Orchard is the
award-winning author of Deadly Devotion
and Blind Trust with Revell Publishing
and of many novels with Love Inspired Suspense. Her stories have garnered
several Canadian Christian Writing Awards, a Romantic Times Reviewers’
Choice Award, and a Daphne du Maurier Award for Excellence in
Mystery/Suspense. She and her husband of 25+ years live in the heart of
Niagara, Canada, not far from their three grown children and two adorable
grandchildren. Learn more and check out the special bonus features for all her
novels on her website or connect on
RESEARCH TIPS FOR STRENGTHENING THE SUSPENSE THREADS IN YOUR NOVEL
police and forensics etc, it’s easy to perpetuate those in our own stories. And
to be honest, when I ask my go-to detective or my go-to former FBI agent
questions, they’ll often say it’s fiction, you can fudge it to work. But…
you can make them sound.
gun was fired, every reader who knows anything about guns will know that you
haven’t done your research—not the
impression you want to make.
question into Google’s search engine and get hundreds of thousands of answers.
Some that might even be right.
autobiographies. They are great references and provide tons of inspiration for
actual scenes you might use in your book.
When I wrote my upcoming release, Identity Withheld, which has a
firefighter hero, I read a firefighter’s training manual and watched countless
YouTube videos of fires to see how they travelled and to see what firefighters
were doing and to hear what was going on. I often Google sounds and listen to
them over and over so I can describe them.
connect with primary sources.
Professionals in various fields, from police to lawyers to weapons experts,
have started websites or yahoo loops to answer writers’ questions. A couple of
my favorites are The Graveyard Shift and the Crime Scene Writers’ Loop.
researching Identity Withheld, I spoke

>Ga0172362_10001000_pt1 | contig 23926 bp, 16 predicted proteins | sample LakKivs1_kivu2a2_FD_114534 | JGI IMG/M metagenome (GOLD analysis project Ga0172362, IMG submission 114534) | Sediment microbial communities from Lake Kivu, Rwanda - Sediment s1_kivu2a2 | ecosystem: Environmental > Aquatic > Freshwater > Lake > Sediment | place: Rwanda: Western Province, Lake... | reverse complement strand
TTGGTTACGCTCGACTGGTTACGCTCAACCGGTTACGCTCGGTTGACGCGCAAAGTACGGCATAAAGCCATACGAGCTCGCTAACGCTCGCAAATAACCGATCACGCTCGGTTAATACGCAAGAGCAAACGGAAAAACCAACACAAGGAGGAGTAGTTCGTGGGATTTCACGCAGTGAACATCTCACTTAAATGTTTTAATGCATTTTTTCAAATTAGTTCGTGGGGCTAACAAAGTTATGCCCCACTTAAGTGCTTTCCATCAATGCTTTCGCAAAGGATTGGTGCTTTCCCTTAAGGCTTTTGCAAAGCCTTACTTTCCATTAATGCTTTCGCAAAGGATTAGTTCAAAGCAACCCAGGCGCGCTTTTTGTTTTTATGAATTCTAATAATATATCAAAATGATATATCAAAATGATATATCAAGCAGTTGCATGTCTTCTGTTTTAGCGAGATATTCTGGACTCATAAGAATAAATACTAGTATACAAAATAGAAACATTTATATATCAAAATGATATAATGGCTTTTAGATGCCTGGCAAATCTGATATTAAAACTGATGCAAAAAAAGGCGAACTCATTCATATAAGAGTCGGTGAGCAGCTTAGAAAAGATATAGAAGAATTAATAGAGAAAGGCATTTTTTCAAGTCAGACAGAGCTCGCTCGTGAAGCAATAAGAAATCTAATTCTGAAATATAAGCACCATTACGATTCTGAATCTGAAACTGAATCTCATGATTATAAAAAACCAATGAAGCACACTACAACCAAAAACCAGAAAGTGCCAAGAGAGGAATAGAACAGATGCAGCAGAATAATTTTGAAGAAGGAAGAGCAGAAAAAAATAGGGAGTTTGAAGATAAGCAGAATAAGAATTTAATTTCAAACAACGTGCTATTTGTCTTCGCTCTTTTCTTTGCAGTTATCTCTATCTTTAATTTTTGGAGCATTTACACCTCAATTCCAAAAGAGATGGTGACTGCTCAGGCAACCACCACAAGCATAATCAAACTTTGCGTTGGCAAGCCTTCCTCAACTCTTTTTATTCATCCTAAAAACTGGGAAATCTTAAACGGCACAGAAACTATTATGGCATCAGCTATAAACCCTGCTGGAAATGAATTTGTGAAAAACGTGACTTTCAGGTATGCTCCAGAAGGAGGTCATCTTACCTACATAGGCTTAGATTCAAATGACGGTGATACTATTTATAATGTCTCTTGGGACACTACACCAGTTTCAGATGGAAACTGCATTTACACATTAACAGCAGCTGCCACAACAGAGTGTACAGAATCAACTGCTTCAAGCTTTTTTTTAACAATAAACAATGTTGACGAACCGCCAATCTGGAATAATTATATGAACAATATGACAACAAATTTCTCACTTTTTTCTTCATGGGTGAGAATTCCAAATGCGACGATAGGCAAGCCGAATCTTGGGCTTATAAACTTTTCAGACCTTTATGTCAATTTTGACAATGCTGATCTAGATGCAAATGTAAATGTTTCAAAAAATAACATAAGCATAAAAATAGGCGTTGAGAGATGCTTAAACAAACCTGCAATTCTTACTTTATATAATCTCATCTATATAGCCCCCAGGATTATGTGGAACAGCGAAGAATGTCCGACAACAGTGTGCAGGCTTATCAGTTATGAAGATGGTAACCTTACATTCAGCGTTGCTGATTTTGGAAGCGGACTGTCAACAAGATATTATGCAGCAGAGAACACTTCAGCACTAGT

to volunteer firefighters, full-time firefighters, a retired fire chief, a
paramedic and a retired fire marshal. Each provided different insights that
proved vital to crafting the story. And all were eager to share their
you wish to include in your book is invaluable in depicting it in a gripping
way. The Writer’s Police Academy was such an opportunity for me.
I’ll tell you when I shot a hostage taker in the head and saw his brains
splattered on the wall behind him, in the uncomfortably realistic interactive
video, I nearly went ballistic on the cop who commended me on my great shot.
through your mind and body in moments like those. And I had a far better
appreciation for the internal conflicts my characters might deal with as a
the St. Louis FBI headquarters while visiting the city to research the backdrop
for my next mystery series with Revell.
movie producers. There is a formal process for seeking assistance, which you
can read about here: http://www.fbi.gov/news/stories/2008/october/a-guide-for-writers-authors-and-producers-1
interview while I was in St. Louis. The Special Agent and media contact I met
while there were incredibly generous with their time, and patient in answering
my questions and offering insights into how they operate.
hits bookshelves, but in the meantime, you can check out how I incorporated my
fire investigation and witness security research into Identity Withheld:
exposing an illegal adoption ring, newly named “Kara Grant” is promised safety
in Witness Protection. But someone has found her—and wants her dead. If only
she could trust the handsome firefighter who catches her fleeing from a
suspicious fire. Jake Steele seems to think she’s guilty of burning her own
home. But how can she tell him who she really is and what she’s been through
without bringing danger to the widowed father’s door? Yet with the criminals
fast closing in, taking such a risk might be her only chance at survival.
Because the price she’ll pay for her silence could be her life.